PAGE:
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Secretary of Defense Mattis Will Resign, Tumultuous Week For WH Continues


OK, now let's bring in NPR's national political correspondent Mara Liasson. Hey, Mara.


CHANG: So you've also read the resignation letter Mattis released. What about it stood out to you?

LIASSON: Well, the thing that really stood out to me was that he's not retiring as the president tweeted that he was. He's resigning over principle. He's quitting. He's saying, I can no longer serve you because our differences are too profound. So this is the first major resignation in the Trump administration over policy and principle. Rex Tillerson was fired. Other people have been forced out. But Jim Mattis stood down because he could no longer agree and support the policies. That's really what stood out to me.

CHANG: So the first departure based on principle perhaps but one of many departures - where does this leave the president's foreign policy team?

LIASSON: I think the president's foreign policy more and more is about the president and his gut. He's a party of one. He's deciding things on his own. The pullout from Syria was done with very little consultation. It blindsided a lot of officials. I think that we used to talk about jokingly the Committee to Save America, this group of people - McMaster, Mattis, Tillerson, Kelly - that...

CHANG: Right.

LIASSON: ...Somehow or other, they had a - some leverage over the president. If they disagreed what he was doing in foreign policy, they'd all threatened to resign en masse. Well, that conventional wisdom was just wrong. He's gotten rid of one after the other of them one by one. I think it tells you that John Bolton, the national security adviser, is ascendant. And we really don't have a major voice in the administration who believes that America's alliances are part of American national security, whether it's an alliance with the Kurds, the Afghan government, South Korea, NATO. We don't have that voice.

CHANG: You mention Kelly, him being the other high-profile departure from the Trump administration in less than two weeks. This is his former chief of staff. What does this tell us about the way the West Wing is working right now?

LIASSON: Well, I think the West Wing is working according to the president's instincts. And he likes to be. - he's a one-man show. He's a one-man band. He likes to decide things. He doesn't really want to have a chief of staff in the traditional sense. He doesn't want to really be managed. And he made the decision to pull out from Syria against the advice - well, he didn't really get much advice - but against the wishes of his - almost his entire national security team.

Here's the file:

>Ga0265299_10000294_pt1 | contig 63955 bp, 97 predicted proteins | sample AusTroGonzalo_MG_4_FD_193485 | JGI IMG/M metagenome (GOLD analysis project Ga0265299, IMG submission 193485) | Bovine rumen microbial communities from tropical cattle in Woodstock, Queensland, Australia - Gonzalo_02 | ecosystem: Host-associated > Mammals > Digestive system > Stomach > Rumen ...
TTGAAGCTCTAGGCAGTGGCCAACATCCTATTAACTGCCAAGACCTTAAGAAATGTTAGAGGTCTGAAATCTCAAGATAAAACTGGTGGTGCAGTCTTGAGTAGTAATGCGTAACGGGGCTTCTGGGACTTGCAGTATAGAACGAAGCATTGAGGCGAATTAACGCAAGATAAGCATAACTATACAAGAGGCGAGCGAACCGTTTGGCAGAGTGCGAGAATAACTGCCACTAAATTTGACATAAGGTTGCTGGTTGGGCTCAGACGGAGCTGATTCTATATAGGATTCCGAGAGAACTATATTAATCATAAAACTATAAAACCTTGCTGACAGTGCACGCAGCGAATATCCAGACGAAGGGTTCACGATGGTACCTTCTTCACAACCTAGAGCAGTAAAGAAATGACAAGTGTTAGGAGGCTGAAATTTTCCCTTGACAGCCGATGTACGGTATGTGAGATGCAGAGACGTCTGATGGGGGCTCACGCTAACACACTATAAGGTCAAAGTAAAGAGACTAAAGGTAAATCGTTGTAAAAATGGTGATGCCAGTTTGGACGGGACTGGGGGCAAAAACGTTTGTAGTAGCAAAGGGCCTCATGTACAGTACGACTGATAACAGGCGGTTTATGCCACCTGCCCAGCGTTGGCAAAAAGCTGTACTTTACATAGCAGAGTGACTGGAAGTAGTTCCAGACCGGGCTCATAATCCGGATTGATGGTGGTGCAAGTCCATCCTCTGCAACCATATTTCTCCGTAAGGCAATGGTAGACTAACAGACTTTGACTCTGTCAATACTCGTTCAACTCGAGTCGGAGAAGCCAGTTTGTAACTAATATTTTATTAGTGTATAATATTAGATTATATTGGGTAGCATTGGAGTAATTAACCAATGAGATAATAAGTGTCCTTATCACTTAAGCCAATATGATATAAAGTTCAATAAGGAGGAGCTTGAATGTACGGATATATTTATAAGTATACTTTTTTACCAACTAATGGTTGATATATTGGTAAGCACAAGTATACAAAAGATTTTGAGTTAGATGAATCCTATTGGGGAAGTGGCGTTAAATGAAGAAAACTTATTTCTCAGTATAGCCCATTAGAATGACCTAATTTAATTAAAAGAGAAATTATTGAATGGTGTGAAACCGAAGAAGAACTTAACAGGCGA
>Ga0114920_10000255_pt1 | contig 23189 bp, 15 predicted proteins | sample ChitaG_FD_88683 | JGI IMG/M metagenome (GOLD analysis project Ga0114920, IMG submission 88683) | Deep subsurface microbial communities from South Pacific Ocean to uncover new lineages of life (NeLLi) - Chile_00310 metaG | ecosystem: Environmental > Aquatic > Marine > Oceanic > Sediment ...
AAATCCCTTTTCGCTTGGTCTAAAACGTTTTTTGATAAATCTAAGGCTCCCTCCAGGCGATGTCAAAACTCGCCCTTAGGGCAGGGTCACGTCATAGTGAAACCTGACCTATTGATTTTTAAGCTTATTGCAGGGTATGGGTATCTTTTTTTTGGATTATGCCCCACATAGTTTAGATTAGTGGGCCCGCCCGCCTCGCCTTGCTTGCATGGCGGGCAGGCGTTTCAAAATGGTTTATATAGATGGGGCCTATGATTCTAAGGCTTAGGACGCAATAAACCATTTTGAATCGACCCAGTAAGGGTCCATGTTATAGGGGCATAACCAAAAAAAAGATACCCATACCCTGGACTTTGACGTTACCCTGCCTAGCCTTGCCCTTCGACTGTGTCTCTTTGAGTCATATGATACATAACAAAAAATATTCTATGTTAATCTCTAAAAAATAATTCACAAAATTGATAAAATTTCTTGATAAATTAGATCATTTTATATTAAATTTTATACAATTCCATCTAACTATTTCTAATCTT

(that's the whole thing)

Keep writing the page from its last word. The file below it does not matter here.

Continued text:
CHANG: Remember the day when the president seemed so happy to be surrounding himself with...

LIASSON: Oh, he used to say, my generals.

CHANG: ...All these generals, (laughter) right.

LIASSON: He used to call them, my generals.

CHANG: Right. Now, I know it's very early to be asking this, but do you have any idea who Trump might be looking at for a replacement?

LIASSON: No, I don't. But I can tell you what names have been mentioned - the great mentioner...

CHANG: Yeah.

LIASSON: ...In Washington - Lindsey Graham, who has become...

CHANG: Senator from South Carolina.

LIASSON: ...A strong ally of the president in some respects but very critical about the Syria pullout; Tom Cotton, senator from Arkansas, a hawk with presidential ambitions. That would make the cabinet a really competitive place with Mike Pompeo as secretary of state. And we've heard about General - former General Petraeus, who I guess wants to get back in the game; Mac Thornberry, the chairman of the House Armed Services Committee - or outgoing chairman of the House Armed Services Committee. So there are definitely people...

CHANG: All right.

LIASSON: ...Who would do the job. The president has to decide who he wants.

CHANG: OK, that's NPR's Mara Liasson at the White House. Thanks, Mara.

LIASSON: Thank you. Transcript provided by NPR, Copyright NPR.

Mara Liasson is a national political correspondent for NPR. Her reports can be heard regularly on NPR's award-winning newsmagazine programs Morning Edition and All Things Considered. Liasson provides extensive coverage of politics and policy from Washington, DC — focusing on the White House and Congress — and also reports on political trends beyond the Beltway.